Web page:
Gastropubs make the most of a good marriage by combining craft brew with a culinary focus
By Robin Schempp
Be they brew-centric brasseries or cuisine-centric taprooms, beer-focused restaurants bring together the drinking of good beer and the eating of good food. The combined focus on local, casual food at the bar and the craft-beer movement has created a phenomenon of hybridized drinking and eating locales. National chains are refining roadhouses, regionals are relaxing restaurant concepts, and celebrity chefs forgo white tablecloths in favor of joints that no longer dodge the draught. There has even been a notable shift in food festivals — many of which have added “brew” to their “food and wine” event titles.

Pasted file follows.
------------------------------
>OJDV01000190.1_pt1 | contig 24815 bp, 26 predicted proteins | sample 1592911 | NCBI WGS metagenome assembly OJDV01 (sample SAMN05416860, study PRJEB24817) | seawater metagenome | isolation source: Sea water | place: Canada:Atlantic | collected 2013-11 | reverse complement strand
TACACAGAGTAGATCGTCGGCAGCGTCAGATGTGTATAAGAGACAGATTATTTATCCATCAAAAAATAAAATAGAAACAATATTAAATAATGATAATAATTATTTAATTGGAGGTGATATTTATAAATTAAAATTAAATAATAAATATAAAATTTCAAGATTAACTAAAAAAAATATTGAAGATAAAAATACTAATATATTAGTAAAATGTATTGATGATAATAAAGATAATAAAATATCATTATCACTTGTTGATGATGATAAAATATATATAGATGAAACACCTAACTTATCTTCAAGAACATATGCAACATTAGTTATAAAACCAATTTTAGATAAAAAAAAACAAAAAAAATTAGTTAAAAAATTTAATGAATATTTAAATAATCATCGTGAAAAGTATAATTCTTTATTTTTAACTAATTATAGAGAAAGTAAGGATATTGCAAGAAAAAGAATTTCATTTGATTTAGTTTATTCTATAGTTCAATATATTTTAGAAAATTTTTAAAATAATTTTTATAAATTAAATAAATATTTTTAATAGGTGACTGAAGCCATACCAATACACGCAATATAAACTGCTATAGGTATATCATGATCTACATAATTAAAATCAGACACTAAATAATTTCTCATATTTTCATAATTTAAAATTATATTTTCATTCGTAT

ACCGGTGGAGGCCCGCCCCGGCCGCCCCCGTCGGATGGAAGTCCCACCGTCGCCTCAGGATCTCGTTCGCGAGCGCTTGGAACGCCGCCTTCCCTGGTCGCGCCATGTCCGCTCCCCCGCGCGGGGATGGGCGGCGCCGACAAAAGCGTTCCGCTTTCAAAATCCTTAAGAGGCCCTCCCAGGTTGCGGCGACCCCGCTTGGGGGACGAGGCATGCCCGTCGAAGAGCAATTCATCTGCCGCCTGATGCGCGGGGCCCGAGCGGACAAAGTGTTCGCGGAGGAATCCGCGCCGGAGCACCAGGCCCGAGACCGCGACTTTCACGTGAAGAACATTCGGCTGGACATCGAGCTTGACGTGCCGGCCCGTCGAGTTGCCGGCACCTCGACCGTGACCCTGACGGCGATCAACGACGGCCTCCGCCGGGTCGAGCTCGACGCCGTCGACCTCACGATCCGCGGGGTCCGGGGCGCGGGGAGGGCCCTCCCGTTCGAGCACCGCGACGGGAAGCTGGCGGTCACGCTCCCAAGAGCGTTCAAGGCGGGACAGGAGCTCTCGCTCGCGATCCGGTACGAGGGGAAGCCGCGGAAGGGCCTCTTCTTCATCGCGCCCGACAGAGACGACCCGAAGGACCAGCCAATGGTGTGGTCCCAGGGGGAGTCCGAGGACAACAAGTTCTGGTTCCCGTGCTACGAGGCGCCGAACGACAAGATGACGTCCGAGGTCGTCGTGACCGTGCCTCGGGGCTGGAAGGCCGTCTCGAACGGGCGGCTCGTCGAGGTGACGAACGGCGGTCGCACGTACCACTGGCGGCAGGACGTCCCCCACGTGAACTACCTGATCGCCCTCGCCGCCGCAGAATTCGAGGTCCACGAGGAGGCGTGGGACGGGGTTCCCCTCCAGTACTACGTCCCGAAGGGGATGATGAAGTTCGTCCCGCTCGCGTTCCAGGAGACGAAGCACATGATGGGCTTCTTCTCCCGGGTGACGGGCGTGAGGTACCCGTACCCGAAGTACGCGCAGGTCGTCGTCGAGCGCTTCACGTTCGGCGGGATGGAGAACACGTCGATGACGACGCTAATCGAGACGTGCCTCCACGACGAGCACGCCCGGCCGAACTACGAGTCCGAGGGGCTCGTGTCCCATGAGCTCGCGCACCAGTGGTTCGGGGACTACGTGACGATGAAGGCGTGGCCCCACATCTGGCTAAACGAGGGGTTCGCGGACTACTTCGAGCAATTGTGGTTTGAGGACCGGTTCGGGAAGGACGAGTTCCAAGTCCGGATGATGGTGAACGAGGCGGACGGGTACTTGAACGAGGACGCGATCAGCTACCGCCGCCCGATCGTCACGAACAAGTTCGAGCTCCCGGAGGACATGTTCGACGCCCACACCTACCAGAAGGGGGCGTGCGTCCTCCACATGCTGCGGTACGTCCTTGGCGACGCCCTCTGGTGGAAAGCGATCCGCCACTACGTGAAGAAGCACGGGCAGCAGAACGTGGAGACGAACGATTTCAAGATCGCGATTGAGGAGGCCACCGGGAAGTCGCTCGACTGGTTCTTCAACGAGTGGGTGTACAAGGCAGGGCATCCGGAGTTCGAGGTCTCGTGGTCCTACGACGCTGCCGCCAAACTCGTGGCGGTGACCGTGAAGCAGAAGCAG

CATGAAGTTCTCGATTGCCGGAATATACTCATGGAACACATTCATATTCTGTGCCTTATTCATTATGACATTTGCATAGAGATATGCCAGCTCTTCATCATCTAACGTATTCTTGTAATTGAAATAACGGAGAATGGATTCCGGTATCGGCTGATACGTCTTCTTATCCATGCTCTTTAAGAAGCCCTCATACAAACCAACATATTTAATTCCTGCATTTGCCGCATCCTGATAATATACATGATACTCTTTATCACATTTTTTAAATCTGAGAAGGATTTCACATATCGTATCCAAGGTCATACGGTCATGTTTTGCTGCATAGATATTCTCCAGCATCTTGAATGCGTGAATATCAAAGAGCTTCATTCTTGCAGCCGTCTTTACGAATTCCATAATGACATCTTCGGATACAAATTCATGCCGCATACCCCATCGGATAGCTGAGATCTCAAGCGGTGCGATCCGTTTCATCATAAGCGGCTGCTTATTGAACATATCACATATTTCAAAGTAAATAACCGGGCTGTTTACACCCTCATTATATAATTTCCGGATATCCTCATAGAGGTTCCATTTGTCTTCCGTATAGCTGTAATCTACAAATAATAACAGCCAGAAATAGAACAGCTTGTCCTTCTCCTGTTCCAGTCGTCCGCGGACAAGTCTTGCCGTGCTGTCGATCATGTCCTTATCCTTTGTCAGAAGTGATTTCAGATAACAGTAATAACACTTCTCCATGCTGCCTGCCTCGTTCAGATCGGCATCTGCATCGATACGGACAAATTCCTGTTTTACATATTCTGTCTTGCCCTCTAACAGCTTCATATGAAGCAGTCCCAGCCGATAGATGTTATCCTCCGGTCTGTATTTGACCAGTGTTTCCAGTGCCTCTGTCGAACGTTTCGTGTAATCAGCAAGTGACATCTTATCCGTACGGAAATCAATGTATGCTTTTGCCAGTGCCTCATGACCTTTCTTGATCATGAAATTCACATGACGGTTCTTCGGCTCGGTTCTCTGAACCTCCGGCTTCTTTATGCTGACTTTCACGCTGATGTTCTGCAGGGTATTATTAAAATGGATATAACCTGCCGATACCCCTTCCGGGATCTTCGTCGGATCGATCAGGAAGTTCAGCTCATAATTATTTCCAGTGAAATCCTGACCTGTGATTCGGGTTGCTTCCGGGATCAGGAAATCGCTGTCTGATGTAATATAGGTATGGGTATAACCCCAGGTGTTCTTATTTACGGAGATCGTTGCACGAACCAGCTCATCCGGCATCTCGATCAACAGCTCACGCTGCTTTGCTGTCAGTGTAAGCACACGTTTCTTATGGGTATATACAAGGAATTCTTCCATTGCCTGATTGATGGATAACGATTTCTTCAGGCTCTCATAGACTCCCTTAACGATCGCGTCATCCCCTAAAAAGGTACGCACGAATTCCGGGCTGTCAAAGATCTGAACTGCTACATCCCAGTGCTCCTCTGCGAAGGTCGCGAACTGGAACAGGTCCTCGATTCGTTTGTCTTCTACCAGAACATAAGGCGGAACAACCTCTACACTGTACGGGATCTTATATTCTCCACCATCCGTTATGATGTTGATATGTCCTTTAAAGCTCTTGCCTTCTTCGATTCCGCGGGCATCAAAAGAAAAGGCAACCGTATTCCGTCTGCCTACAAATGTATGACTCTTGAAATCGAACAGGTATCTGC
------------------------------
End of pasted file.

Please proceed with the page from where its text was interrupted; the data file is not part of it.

This adaptation has emerged in part due to the crusaders of craft beer and to the U.K.’s gastropub movement — as manifested by the 2006 British import, The Spotted Pig, which elevated the gastronomic status of both the pint and porcine-rich provisions. To be fair, the Brits weren’t alone in needing a gastronomic makeover to their pub scene. American brewpubs centered around the craft of the beer often seemed to abandon the food as an afterthought.
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